Having huge influence over foreign leaders, Daw Aung San Suu Kyi advocated Western countries to lift sanctions against Myanmar—something that U Thein Sein’s administration desperately desired while also providing the opportunity to reintegrate into global affairs.

Understanding the important role of the powerful Tatmadaw in the reform process, she also informally tried to befriend high-ranking military officials in Parliament by inviting them for informal meetings over lunch. But the top brass reportedly refused her offers, signaling that there is still a way to go. This will be a monumental task for the opposition leader, despite being the daughter of national hero Gen Aung San, the founder of the Tatmadaw.

Successful or not, this pacifying political trend is highly likely to continue until the 2015 election. As chairpersons of the NLD and the ruling USDP respectively, Daw Aung San Suu Kyi and U Thein Sein must try to defeat each other at the upcoming ballot, despite the need to maintain a cordial atmosphere for national reconciliation.

But how long can this last? Considering the schoolyard taunting that characterizes the UK Parliament and the belligerent rhetoric that marred this year’s US presidential elections, it appears that “true democracy” requires a willingness to accept a certain amount of confrontation when debating key issues.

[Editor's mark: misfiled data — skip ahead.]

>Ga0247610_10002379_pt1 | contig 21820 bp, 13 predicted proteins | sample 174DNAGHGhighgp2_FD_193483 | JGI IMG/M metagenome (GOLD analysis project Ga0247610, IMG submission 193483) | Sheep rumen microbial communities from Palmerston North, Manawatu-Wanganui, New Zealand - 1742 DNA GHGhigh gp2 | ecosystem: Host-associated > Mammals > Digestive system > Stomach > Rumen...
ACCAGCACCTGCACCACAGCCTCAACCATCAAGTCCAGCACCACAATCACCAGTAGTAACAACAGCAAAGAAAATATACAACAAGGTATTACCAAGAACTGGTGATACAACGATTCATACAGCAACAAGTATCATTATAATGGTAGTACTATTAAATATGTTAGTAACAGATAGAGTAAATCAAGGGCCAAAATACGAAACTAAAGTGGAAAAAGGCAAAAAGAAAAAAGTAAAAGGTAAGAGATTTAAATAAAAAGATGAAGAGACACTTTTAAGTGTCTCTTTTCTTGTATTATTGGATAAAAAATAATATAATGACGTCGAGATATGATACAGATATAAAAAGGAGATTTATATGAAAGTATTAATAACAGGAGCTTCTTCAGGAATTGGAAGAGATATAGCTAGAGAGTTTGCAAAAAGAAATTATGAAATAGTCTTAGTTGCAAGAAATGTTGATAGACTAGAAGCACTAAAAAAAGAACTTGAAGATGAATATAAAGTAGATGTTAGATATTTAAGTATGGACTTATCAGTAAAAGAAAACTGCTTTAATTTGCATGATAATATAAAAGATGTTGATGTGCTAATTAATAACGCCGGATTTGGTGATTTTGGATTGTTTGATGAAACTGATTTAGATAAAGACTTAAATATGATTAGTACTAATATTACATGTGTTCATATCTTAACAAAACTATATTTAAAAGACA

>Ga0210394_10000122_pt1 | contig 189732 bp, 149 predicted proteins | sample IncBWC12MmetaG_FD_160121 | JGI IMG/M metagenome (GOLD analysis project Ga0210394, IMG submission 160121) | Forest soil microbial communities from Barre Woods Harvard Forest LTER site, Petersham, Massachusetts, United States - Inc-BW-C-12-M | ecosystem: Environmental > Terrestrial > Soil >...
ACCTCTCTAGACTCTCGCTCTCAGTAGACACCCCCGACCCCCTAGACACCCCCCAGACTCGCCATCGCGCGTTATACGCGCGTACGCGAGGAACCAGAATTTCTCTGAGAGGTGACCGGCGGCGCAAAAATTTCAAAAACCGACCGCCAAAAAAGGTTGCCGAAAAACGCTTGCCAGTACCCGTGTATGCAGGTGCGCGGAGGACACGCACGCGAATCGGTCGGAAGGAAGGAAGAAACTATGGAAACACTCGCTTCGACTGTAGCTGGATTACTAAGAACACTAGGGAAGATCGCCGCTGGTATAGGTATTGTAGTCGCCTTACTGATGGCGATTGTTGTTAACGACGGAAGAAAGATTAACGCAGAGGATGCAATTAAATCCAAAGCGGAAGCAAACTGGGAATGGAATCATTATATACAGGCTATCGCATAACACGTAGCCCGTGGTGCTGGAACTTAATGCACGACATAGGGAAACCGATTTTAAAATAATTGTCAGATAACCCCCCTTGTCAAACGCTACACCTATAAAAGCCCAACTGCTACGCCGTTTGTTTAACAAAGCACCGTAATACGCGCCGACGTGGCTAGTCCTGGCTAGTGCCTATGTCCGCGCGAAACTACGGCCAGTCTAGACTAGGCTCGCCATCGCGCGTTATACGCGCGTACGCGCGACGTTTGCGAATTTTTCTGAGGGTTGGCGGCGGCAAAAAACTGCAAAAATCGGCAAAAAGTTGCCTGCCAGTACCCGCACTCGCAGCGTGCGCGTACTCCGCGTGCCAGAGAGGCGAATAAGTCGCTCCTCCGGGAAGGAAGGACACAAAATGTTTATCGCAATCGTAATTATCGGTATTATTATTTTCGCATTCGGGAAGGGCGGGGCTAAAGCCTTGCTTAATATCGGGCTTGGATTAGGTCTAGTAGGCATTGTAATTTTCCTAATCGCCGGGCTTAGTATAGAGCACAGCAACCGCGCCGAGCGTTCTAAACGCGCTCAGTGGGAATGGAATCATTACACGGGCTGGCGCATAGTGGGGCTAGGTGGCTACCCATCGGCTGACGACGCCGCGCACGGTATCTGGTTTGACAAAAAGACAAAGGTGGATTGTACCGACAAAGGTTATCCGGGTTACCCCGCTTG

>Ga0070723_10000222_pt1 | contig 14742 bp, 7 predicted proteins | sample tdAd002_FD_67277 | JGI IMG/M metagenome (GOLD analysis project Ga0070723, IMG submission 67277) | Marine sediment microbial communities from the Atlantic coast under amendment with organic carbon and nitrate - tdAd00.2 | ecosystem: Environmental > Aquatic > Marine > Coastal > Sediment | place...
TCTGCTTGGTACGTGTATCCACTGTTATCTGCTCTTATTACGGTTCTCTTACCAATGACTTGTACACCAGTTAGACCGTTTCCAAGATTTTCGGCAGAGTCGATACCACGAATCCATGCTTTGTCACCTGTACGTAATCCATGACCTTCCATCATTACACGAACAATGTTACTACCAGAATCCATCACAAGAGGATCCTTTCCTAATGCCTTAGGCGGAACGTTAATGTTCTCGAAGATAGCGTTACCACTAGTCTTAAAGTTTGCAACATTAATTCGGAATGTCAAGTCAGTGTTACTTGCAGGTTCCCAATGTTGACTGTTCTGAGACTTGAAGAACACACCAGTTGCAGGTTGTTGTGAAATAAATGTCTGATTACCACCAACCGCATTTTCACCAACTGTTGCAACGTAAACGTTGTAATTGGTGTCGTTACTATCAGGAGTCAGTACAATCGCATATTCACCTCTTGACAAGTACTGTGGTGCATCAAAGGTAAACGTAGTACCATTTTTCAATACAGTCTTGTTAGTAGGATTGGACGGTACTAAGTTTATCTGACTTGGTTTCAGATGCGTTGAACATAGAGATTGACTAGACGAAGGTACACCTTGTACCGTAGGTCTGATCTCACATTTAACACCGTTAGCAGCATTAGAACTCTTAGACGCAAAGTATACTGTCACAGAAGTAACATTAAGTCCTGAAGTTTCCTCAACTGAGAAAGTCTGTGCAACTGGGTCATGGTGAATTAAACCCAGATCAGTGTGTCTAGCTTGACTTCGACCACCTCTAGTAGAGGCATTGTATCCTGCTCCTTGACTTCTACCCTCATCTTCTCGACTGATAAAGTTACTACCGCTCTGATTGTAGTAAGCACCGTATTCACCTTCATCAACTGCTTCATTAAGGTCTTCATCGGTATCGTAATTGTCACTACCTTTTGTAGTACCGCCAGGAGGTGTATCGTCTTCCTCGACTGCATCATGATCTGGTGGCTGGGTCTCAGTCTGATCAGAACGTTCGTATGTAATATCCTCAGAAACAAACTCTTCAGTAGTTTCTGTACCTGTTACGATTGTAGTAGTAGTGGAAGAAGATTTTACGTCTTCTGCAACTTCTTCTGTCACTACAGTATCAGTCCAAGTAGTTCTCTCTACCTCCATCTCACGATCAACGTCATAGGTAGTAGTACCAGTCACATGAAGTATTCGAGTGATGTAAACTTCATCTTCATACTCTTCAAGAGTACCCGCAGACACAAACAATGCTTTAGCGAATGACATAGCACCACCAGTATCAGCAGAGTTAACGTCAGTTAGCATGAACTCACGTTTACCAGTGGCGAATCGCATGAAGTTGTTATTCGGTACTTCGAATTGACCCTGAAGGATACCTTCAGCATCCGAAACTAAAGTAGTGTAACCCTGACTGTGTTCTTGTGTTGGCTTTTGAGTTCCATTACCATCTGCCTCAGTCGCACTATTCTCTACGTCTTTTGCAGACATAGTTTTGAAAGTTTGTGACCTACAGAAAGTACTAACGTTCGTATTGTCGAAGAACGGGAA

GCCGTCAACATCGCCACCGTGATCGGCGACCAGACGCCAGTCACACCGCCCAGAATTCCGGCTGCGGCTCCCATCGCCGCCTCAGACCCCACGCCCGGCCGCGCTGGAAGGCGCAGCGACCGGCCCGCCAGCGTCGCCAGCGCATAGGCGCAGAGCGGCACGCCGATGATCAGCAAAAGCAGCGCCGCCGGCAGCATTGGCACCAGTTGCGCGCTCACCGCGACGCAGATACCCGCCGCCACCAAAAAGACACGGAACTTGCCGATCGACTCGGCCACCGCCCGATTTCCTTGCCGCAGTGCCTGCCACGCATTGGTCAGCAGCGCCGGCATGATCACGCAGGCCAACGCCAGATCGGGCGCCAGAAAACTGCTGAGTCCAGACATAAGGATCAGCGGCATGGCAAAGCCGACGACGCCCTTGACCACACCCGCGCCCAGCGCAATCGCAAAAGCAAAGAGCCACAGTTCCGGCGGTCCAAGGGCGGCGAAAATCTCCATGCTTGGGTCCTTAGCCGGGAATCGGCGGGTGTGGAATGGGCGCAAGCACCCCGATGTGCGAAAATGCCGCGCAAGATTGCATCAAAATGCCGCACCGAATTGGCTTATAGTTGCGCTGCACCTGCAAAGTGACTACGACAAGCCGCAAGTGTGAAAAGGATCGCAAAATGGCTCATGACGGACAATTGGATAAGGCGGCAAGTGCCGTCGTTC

Daw Aung San Suu Kyi will try to win a landslide victory for her party as she did in 1990—if conducted freely and fairly, such an outcome seems almost certain. On the other hand, U Thein Sein and his team will be determined to maintain the current political structure of having three important power holders—the government, Tatmadaw and Parliament dominated by the military—while also maintaining an NLD presence in the legislature for the sake of appearances.

Thus, we can assume that it is highly unlikely that the 2015 election will be strictly free and fair. Myanmar’s next five years look likely to be a continuation of the status quo but with the NLD and other parties gaining more seats in the legislature.

Even if the 2008 Constitution is amended to allow Daw Aung San Suu Kyi to take top office, the highest position she might be able to obtain is as one of the two vice-presidents. Seeing the growing support for U Thein Sein, both internationally and domestically, and the USDP’s determination to come out on top by hook or by crook, he looks likely to stay in power until the end of the decade.

However, if Daw Aung San Suu Kyi and the president shift away from the “making friends strategy,” Myanmar’s traditionally uncertain political landscape could become even more unpredictable.

This story first appeared in the December 2012 print issue of The Irrawaddy magazine.